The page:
no-hitters

so I’ve always sort of liked the idea that within the communion of saints there the Heavy Hitters, the Career Saints who are invoked widely and in situations of grave need—I’m talking your Catherines and Francises and Theresas, the Twelve Disciples and Michael; the Big Time Major League saints who intercede on behalf of so many, and so are always in conversation with the divine, case managers for the sick and dying and hurting and faithful of the world.

but that also means that there’s a bunch of saints hanging around who are just—minor holy women, lesser martyrs, incidental virgins, doctors of the church who never managed to find a publisher. They’re not prayed to very often, and rarely called on to manage the difficult cases; they have a lot of free time.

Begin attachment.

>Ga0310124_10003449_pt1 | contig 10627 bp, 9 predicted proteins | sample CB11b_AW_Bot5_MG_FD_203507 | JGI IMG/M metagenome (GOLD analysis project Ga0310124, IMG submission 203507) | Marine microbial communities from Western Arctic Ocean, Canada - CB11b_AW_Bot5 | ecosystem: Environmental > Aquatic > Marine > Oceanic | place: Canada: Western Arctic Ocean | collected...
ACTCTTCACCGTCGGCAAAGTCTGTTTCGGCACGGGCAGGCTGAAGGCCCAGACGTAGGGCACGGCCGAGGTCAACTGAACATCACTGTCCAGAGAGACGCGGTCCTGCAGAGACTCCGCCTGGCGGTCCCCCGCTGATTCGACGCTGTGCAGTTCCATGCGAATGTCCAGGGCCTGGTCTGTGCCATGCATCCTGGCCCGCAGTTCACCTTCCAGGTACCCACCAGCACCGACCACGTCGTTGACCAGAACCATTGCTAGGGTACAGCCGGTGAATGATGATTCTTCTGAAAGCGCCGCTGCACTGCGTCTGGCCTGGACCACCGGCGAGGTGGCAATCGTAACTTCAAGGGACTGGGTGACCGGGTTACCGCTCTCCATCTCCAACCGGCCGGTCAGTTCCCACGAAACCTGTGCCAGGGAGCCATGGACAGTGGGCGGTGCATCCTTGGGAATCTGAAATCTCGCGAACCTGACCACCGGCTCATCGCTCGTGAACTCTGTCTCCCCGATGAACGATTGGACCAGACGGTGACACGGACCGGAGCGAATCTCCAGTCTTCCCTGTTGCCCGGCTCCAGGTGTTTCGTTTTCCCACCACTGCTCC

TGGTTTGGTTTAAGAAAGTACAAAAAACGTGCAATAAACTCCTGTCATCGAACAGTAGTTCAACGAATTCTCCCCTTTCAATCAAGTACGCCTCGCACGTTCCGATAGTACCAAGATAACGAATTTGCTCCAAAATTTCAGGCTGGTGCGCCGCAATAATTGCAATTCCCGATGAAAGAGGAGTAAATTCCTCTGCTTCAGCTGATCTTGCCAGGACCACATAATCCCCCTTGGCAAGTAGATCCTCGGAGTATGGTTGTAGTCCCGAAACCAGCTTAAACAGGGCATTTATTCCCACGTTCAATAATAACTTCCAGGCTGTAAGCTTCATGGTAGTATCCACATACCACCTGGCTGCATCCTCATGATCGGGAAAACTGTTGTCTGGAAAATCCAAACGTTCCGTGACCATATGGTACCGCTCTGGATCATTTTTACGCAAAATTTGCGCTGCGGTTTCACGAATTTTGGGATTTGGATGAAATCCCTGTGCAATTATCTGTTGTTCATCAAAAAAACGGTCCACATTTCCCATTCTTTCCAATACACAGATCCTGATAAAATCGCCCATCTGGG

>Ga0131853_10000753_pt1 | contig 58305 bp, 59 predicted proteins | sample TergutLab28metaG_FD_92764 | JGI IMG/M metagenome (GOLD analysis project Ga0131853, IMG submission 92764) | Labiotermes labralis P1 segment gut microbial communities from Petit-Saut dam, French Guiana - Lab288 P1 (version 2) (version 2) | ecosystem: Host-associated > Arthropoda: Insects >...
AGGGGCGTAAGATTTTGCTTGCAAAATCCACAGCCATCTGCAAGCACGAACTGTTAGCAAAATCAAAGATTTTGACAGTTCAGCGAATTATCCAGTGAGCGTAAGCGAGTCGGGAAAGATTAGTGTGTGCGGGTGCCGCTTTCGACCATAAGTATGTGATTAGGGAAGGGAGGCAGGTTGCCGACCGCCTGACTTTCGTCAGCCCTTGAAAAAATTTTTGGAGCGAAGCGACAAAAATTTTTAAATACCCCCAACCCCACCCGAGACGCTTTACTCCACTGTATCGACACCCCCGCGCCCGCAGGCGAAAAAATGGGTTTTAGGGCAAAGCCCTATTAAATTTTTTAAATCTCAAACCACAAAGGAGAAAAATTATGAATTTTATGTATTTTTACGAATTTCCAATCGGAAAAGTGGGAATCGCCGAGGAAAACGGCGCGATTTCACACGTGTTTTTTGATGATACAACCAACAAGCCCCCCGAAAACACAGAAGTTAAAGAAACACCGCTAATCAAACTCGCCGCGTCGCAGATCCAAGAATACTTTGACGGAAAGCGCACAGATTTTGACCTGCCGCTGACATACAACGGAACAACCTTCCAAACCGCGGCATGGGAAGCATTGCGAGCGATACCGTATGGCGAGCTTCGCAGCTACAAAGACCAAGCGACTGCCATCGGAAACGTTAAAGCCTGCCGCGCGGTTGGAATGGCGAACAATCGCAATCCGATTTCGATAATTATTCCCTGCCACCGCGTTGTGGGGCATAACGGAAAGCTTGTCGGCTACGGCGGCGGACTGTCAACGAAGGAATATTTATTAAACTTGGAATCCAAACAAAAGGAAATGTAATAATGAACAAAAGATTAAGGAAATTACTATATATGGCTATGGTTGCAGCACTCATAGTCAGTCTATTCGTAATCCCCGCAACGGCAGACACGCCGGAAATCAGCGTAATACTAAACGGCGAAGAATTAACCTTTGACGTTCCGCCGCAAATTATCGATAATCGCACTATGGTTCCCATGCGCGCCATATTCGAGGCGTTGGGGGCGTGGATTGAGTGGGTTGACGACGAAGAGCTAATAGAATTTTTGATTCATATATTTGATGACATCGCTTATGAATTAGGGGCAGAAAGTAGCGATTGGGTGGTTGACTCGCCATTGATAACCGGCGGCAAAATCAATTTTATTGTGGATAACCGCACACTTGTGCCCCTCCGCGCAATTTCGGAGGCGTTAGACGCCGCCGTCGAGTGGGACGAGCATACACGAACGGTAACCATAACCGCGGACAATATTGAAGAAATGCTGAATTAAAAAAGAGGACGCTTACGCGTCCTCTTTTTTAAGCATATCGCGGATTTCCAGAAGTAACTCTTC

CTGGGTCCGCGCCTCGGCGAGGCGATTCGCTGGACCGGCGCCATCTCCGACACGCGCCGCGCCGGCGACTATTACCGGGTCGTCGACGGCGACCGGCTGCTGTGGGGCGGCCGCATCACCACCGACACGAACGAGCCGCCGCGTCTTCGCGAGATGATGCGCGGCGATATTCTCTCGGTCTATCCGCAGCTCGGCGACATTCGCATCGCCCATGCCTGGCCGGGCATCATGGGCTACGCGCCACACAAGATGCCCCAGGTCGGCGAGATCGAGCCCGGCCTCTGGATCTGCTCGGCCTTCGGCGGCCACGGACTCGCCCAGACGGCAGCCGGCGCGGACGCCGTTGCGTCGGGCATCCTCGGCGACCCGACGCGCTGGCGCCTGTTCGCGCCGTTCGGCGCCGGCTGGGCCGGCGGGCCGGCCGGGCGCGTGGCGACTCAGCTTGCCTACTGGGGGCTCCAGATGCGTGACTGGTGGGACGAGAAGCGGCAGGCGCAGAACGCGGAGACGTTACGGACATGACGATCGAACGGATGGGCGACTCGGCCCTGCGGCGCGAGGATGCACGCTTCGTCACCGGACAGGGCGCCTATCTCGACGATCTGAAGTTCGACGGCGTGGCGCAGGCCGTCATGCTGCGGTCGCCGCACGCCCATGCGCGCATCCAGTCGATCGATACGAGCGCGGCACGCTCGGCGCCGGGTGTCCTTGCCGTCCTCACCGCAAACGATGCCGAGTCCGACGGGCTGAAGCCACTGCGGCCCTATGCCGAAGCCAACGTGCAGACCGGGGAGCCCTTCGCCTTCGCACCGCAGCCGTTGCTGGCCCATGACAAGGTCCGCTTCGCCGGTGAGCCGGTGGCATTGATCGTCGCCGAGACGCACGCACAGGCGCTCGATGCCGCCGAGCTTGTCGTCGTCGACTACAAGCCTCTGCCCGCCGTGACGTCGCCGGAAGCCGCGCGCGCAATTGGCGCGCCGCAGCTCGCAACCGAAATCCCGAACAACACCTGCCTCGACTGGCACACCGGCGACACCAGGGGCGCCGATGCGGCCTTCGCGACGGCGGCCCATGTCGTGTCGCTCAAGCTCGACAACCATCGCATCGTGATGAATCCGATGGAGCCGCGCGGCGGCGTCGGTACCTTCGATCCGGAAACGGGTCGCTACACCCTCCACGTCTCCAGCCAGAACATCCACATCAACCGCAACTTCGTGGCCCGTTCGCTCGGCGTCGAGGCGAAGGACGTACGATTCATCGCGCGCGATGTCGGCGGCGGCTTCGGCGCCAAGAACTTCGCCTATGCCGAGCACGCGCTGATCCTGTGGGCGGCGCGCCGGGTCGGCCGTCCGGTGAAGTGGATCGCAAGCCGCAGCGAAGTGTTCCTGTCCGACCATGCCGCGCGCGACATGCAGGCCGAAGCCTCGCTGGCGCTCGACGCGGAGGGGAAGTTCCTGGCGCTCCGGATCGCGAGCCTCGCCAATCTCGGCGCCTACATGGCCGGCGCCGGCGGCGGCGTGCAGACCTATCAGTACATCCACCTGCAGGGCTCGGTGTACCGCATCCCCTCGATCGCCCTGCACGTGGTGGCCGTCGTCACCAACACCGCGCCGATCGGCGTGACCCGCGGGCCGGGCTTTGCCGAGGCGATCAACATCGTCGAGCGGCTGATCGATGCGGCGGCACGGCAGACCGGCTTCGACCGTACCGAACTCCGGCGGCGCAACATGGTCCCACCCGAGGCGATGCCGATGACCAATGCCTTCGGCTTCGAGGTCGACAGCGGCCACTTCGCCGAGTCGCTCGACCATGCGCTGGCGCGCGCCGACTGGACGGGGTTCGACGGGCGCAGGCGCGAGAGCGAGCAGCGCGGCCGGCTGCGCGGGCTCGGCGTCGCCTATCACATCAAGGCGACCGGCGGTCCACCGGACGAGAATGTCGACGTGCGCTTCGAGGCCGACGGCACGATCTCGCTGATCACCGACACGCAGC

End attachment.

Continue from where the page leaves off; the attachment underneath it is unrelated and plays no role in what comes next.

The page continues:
so what do you do, if you’re a saint with some free time on your hands? You answer all the not-quite-prayers, the “jesus, don’t turn red don’t turn red’ muttered by cab drivers and the “christ, can you just try it to see this from my point of view?” spat out by a furious girlfriend and all the “oh god please let me make this meeting in time” “please don’t let me fail” “I’m so tired I hope I can get home”

or maybe I just like the idea that every time you mutter “god, let me be okay” there’s some girl killed in 9th century for refusing to marry who falls into step beside you—and though no book or chronicle or living person remembers her name, she squints up at you and says with holy authority, “yeah, you’re going to be fine.”

Citi Field Eats: Starting Lineup

Citi Field has the best food in the majors. We put together the ultimate lineup filled with the best food options the stadium has to offer.

1. Box Frites Mac and Cheese Frites

The ooey gooey goodness of these mac and cheese fries from Box Frites are a game changer. Everything you love about the classic french fry filled with delicious mac and cheese. You have to have these lead-off your lineup.

2. Pressed Slow Braised Black Angus Grilled Cheese